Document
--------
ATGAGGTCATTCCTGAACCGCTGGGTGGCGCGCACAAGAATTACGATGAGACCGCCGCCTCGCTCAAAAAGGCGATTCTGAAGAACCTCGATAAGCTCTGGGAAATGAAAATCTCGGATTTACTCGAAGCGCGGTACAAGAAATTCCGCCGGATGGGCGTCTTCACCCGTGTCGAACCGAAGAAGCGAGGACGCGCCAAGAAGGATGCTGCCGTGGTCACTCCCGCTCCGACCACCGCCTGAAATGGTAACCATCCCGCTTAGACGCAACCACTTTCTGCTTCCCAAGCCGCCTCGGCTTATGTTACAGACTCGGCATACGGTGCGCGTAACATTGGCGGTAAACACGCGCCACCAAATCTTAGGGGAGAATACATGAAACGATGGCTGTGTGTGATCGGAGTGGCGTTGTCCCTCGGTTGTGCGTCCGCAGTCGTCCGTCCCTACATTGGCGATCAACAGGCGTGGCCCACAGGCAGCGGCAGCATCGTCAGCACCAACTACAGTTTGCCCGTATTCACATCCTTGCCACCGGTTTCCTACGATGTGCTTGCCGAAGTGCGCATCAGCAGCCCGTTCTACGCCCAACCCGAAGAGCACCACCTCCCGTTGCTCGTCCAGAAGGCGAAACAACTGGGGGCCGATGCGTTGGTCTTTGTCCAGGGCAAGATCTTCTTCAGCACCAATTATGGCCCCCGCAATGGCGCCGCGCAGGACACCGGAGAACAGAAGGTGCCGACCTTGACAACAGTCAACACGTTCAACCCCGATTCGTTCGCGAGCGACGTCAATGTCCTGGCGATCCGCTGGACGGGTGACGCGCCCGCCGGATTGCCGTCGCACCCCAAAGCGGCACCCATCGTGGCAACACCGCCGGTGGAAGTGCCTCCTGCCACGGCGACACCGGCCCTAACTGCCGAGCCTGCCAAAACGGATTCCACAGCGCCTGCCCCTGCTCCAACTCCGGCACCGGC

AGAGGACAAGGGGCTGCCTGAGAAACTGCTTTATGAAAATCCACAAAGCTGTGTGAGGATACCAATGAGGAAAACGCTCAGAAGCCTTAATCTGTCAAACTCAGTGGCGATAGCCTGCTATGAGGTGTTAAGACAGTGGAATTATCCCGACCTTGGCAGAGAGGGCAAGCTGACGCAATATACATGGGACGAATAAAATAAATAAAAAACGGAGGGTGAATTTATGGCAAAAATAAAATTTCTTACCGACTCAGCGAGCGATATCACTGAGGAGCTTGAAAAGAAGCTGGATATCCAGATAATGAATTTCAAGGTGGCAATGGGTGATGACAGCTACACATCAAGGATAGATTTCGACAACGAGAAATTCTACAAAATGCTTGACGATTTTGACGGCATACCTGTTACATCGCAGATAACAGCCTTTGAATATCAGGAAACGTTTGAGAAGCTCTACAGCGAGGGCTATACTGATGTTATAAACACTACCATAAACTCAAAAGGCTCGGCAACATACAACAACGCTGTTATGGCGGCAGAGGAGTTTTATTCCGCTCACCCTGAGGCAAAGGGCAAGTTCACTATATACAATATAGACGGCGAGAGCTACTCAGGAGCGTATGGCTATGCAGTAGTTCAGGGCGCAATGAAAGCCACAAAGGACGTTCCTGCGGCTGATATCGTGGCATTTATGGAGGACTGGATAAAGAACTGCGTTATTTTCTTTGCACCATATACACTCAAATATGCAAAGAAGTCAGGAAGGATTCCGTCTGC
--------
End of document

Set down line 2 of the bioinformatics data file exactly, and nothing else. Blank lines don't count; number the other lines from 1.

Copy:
AGAGGACAAGGGGCTGCCTGAGAAACTGCTTTATGAAAATCCACAAAGCTGTGTGAGGATACCAATGAGGAAAACGCTCAGAAGCCTTAATCTGTCAAACTCAGTGGCGATAGCCTGCTATGAGGTGTTAAGACAGTGGAATTATCCCGACCTTGGCAGAGAGGGCAAGCTGACGCAATATACATGGGACGAATAAAATAAATAAAAAACGGAGGGTGAATTTATGGCAAAAATAAAATTTCTTACCGACTCAGCGAGCGATATCACTGAGGAGCTTGAAAAGAAGCTGGATATCCAGATAATGAATTTCAAGGTGGCAATGGGTGATGACAGCTACACATCAAGGATAGATTTCGACAACGAGAAATTCTACAAAATGCTTGACGATTTTGACGGCATACCTGTTACATCGCAGATAACAGCCTTTGAATATCAGGAAACGTTTGAGAAGCTCTACAGCGAGGGCTATACTGATGTTATAAACACTACCATAAACTCAAAAGGCTCGGCAACATACAACAACGCTGTTATGGCGGCAGAGGAGTTTTATTCCGCTCACCCTGAGGCAAAGGGCAAGTTCACTATATACAATATAGACGGCGAGAGCTACTCAGGAGCGTATGGCTATGCAGTAGTTCAGGGCGCAATGAAAGCCACAAAGGACGTTCCTGCGGCTGATATCGTGGCATTTATGGAGGACTGGATAAAGAACTGCGTTATTTTCTTTGCACCATATACACTCAAATATGCAAAGAAGTCAGGAAGGATTCCGTCTGC